Survey respondents in China expect trade credit risk to increase over the coming months. Find out more about their business challenges going forward.
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Cyprus's economy is on solid ground but crisis legacies persist.
Ireland’s highly open economy is cooling off and demand in export markets is set to remain weak while the domestic economy faces increasing capacity constraints and lower government spending.
Economic growth in Spain is expected to be strong this year (2.3%), although slightly lower than last year.
In 2019, another 4% increase is expected in Swiss insolvencies.
Another 3% increase in insolvencies, following those recorded in the past couple of years, is expected this year in Sweden.
Economic growth in Denmark is forecast to increase to 2% this year.
Economic growth in Belgium is expected to slowdown to 1.2% this year and in 2020.
Economic growth in Greece is projected to reach approximately the level of 2% in 2019 and 2020.
In France, the number of insolvencies is forecast to increase 3% this year due to decelerating economic activity.
The UK is facing the highest increase in insolvencies in 2019 and 2020 in Western Europe.
In Italy, business insolvencies are expected to increase in 2019, by about 4%. This is due to economic stagnation, increased political uncertainty and tighter credit conditions.
Economic growth in Germany is expected to cool to 0.6% in 2019 down from 1.6% one year ago.
GDP growth in the Netherlands is expected to slow to 1.7% in 2019. After several years of sharp decreases in insolvencies, this year is likely to mark a turning point.
As economic growth decelerates, and the manufacturing sector struggles amid lower global trade, Western Europe expects to close the year with a 2.7% increase in insolvencies.
Insolvencies are rising, and structural weaknesses and the negative impact of sanctions on productivity and investment weigh on the economic expansion.
Due to the recent economic downturn the credit risk situation of some major industries has deteriorated, and insolvencies are expected to increase.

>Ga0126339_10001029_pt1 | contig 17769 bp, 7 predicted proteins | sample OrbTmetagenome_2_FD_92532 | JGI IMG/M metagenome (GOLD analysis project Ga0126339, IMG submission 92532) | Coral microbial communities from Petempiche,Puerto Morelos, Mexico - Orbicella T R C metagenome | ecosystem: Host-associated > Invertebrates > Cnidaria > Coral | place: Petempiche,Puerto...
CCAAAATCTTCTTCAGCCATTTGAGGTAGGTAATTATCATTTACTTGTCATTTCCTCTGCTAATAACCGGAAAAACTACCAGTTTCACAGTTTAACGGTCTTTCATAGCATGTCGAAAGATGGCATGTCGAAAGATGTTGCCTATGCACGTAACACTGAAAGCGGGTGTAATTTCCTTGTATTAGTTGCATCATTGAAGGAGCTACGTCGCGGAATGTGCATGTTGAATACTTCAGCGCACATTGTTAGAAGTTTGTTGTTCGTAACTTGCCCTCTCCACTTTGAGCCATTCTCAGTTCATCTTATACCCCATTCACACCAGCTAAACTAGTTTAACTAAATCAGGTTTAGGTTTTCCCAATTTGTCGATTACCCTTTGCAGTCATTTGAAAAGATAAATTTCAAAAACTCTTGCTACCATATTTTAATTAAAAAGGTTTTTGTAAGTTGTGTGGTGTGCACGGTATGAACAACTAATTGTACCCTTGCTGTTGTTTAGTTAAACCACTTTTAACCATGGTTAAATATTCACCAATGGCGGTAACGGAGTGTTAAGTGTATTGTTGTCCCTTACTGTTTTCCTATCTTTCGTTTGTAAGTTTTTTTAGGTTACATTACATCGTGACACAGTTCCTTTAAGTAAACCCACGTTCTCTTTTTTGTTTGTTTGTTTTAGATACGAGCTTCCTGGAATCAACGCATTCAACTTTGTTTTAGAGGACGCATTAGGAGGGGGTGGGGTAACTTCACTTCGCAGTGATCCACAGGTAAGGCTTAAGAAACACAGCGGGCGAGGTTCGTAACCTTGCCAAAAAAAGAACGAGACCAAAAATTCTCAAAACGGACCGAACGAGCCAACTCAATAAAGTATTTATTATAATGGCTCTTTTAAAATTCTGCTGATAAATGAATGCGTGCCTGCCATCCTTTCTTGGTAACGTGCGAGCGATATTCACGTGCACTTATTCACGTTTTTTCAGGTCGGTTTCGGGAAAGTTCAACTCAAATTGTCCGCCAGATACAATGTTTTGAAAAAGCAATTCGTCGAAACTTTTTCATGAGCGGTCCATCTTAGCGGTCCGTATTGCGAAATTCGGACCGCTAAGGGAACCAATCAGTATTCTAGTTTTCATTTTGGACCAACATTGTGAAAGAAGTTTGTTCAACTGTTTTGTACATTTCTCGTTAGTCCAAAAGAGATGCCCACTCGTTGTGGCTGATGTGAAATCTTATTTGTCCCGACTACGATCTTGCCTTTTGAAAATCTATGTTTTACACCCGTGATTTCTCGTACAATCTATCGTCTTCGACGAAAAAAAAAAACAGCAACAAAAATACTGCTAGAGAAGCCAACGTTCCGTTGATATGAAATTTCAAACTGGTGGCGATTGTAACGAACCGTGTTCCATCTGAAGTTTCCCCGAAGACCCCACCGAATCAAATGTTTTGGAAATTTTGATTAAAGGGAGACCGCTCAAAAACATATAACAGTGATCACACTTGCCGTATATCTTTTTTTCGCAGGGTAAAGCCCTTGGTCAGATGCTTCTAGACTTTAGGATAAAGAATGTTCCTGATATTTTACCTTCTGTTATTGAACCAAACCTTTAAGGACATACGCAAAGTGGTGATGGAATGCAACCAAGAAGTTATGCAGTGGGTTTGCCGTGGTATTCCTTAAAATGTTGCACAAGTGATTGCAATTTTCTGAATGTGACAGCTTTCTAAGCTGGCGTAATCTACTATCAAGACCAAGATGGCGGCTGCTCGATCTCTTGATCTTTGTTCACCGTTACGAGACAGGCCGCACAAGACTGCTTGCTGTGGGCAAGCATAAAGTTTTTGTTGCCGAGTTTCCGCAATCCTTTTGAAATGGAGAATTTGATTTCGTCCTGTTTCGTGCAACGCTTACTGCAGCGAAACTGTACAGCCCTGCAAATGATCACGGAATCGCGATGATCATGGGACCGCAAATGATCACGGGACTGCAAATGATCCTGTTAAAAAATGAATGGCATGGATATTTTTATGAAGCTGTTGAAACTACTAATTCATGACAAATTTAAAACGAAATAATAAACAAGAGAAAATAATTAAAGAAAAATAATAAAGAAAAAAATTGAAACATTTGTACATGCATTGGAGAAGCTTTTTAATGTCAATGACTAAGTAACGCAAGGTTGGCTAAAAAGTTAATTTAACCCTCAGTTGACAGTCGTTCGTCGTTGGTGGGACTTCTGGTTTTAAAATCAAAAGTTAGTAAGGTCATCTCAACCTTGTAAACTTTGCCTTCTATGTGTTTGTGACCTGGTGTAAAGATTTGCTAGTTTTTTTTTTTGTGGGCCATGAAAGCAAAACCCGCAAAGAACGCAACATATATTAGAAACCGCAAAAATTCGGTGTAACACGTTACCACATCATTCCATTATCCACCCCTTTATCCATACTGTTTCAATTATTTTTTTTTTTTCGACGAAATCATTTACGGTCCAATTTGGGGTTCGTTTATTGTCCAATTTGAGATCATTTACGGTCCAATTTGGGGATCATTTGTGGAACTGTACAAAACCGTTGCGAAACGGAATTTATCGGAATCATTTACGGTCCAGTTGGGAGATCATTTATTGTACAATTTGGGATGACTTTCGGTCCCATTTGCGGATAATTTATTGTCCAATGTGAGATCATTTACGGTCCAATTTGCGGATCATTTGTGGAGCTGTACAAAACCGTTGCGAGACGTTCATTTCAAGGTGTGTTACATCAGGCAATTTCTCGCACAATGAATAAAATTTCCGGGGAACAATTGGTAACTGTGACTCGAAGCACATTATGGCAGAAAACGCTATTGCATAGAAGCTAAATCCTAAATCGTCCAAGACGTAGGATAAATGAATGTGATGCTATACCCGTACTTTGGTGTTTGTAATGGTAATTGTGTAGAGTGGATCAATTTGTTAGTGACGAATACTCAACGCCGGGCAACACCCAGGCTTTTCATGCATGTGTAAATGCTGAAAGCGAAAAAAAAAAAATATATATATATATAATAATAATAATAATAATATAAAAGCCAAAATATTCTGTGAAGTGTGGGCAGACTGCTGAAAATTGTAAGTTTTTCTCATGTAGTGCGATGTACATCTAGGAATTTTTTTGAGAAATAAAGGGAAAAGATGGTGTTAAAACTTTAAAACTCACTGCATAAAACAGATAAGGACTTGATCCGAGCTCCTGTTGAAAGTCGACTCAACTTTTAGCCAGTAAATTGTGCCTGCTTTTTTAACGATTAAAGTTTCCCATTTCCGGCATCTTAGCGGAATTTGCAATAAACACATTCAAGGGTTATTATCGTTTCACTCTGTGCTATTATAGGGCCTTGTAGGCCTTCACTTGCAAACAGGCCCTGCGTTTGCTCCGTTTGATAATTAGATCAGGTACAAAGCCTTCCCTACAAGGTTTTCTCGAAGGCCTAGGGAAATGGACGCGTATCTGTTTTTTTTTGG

Worries over the impact of adverse external factors like US import tariffs and the Brexit decision on Polish export and investment growth remain.
In 2020 household consumption is expected to accelerate, sustained by further decreasing unemployment, low inflation, and a minimum wage increase.
The economy is highly integrated into international value chains, making it vulnerable to major foreign trade losses, especially in the automotive sector.
The forint remains vulnerable to international investors’ sentiment due to the elevated external and public debt levels and institutional issues.
As the economy is reliant on automotive-related exports to the Eurozone, especially to Germany, it is vulnerable to adverse developments in the industry.
The currency is subject to some volatility, and the country is vulnerable to capital outflows should there be adverse internal or external developments.
Political instability remains an issue for the long-term economic growth prospects, while corruption and red tape still hamper the business environment.
Despite a modest economic rebound the business performance and credit risk situation of several industries remains strained, especially in Dubai.
Beside deterioration of payment behaviour in the private sector, the number of payment delays in larger projects dependent on government funding is still high.